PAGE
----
Examples from daily life, like learning how to ride a bicycle or how to swim, are cited as demonstrations of the nature of implicit learning and its mechanism. It has been claimed that implicit learning differs from explicit learning by the absence of consciously accessible knowledge (Frensch & Rünger, 2003). Evidence supports a clear distinction between implicit and explicit learning; for instance, research on amnesia often shows intact implicit learning but impaired explicit learning. Another difference is that brain areas involved in working memory and attention are often more active during explicit than implicit learning (Seger, 1994). DoW can similarly teach WW II content implicitly, as the cards form the abstract representations of knowledge that Seger (1994) suggested. Due to the fun nature of the DoW card game, the learning of WW II content will be done incidentally, as the learning occurs while the game is being played, i.e. the main aim of the game is to have fun, not to learn.


History content and source-based assessment

The focus of History teaching in the South African curriculum has shifted to working with historical sources (Bertram, 2006). The aim is to enable students to extract, analyse and interpret evidence from sources, just like historians do, and write their own piece of History. Emphasis is on History as a "process" rather than a "product". It is therefore imperative for students to note that nearly all the assessment in History is based on source identification, integration and analyses (Dean, 2004).

Sources are the raw material of History (McAleavy, 1998). These include letters, documents, books, photographs, drawings and paintings, speeches, monuments, statues and buildings, tables and graphs, maps, poems, diaries, songs, etc. They can be written, oral, visual and any other material that is useful to the historian to find historical evidence.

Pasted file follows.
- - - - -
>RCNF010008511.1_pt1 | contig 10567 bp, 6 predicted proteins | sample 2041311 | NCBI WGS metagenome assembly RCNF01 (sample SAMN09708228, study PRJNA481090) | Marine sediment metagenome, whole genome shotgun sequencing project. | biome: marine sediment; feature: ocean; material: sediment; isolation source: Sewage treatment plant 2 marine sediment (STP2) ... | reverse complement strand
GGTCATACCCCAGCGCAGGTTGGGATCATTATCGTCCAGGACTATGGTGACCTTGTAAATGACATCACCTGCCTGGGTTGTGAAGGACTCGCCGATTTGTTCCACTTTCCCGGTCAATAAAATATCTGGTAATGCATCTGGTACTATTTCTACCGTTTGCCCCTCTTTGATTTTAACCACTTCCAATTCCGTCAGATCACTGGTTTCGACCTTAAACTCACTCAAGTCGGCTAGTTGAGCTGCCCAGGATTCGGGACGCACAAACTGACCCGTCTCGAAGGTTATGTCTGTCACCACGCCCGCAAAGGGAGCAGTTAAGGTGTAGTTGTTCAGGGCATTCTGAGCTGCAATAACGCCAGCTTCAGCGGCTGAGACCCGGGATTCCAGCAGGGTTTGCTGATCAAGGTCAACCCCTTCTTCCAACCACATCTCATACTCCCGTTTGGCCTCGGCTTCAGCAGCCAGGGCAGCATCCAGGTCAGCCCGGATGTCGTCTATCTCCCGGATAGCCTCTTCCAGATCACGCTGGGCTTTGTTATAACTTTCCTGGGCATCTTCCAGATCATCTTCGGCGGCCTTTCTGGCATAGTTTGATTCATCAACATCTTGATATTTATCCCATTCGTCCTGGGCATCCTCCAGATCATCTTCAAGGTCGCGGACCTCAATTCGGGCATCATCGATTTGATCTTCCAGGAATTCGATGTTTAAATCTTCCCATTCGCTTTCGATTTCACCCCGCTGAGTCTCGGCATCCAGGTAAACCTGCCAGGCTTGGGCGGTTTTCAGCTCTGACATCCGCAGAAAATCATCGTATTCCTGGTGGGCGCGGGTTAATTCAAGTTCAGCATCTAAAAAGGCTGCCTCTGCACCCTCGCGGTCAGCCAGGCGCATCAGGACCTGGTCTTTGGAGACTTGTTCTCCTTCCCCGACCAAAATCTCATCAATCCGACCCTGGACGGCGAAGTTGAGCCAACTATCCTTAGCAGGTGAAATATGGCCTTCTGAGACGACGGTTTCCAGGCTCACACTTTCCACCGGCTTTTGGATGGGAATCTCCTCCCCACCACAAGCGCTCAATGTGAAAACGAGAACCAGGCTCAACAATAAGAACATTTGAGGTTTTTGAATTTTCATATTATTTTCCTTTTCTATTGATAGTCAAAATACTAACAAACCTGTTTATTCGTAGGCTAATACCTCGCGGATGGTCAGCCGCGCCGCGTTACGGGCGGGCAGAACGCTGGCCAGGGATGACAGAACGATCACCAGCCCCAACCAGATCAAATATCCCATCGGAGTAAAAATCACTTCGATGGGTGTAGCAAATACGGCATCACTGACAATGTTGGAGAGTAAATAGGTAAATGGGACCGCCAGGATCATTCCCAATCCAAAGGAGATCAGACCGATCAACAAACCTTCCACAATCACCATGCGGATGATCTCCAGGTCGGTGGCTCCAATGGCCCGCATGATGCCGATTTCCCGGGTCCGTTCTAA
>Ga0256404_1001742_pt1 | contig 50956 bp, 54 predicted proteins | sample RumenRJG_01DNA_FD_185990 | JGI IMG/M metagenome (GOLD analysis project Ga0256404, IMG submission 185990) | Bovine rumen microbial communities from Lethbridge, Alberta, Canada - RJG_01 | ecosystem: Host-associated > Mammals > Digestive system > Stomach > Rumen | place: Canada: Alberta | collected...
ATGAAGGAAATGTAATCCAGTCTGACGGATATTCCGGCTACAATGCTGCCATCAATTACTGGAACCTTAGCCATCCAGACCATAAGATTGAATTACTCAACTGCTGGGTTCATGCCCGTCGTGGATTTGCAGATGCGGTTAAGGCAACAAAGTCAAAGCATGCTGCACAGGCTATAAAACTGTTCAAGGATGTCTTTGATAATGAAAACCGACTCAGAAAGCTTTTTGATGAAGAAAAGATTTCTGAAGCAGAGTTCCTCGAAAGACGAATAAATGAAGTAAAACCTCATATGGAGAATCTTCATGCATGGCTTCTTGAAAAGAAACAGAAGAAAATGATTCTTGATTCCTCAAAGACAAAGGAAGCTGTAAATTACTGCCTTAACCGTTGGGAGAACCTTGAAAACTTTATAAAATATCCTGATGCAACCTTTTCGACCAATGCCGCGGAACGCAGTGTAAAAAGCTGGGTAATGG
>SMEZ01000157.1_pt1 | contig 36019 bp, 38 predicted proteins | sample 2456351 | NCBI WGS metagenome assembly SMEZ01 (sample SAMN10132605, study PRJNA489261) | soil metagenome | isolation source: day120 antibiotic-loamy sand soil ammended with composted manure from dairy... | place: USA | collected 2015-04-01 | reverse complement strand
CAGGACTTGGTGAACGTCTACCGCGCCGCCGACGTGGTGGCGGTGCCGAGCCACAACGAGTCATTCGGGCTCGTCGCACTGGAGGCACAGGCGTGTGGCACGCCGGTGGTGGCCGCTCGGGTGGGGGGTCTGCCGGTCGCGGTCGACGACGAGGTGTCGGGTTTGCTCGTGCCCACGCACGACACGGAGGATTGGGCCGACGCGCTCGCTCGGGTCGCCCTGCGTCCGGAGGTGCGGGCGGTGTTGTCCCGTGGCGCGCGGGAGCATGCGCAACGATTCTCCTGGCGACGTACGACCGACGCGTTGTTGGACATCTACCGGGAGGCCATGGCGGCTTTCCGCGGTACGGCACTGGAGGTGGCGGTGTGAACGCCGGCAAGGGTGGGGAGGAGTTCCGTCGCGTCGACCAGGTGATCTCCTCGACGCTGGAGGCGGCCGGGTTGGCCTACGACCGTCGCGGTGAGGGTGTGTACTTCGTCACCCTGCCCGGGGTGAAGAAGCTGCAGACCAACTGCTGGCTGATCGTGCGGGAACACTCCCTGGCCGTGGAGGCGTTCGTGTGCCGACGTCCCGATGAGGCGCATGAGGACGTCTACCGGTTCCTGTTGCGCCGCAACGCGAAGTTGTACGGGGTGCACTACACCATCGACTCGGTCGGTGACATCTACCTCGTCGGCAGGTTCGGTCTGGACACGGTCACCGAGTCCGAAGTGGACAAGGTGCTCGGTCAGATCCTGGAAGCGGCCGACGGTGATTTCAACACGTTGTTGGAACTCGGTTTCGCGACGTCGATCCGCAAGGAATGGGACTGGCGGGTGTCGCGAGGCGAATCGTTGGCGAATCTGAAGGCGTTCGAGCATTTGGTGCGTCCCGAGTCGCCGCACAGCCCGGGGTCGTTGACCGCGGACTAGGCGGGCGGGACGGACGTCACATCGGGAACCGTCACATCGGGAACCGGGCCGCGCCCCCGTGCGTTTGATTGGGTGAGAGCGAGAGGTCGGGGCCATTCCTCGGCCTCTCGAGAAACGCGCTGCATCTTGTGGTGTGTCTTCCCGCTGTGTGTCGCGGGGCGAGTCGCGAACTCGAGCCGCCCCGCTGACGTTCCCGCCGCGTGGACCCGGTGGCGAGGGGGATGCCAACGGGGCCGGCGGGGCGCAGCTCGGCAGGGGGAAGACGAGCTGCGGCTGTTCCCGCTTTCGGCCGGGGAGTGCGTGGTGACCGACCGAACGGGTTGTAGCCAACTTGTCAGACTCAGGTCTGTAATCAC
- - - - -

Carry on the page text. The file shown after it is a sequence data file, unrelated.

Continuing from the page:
Source-based analysis and interpretation forms the cornerstone of assessment within any History classroom in the 21st century. The application of historical skills such as extrapolation, evaluation, synthesis and detection of bias are all essential when approaching any given source, whether it is primary or secondary in nature (McAleavy, 1998). These skills need to be taught to students through the use of a variety of source material, which could take the form of extracted texts, pictures, photographs, political cartoons, video and audio recordings or physical artefacts (Dean, 2004).

In the scrutiny of these sources, students tend to struggle with identifying significant elements and interpretations, as has been witnessed over several years by the lecturer in question (Dean, 2004). In order to combat this issue, the lecturer proposes to incorporate an entertaining and engaging trading card game based on one particular unit of History, namely WW II, in order to create exciting, engaging and above all, tangential means to develop source-based analytical and interpretation skills using the said cards (Department of Education, 2011; McAleavy, 1998). The cards would serve as the impetus for developing student curiosity and the desire to further their knowledge of that card's historical roots. Any given card is a representation of something historical that took place.

Through the use of technological means such as QR codes, each card could contain a link to a historical source that needs to be interpreted. Each link could pose a number of questions to the students, and probe their skills of analysis and interpretation. The History curriculum suggests that during source-based analysis, a 3-level approach ought to be implemented to cater for a wide range of cognitive levels and abilities of all students in the classroom (Department of Education, 2011). These levels include:

Level 1: Extracting basic evidence from sources;

Level 2: Explaining historical concepts; straightforward interpretation of the sources;

Level 3: Interpreting and evaluating information from sources; engaging with questions of bias, reliability and usefulness of sources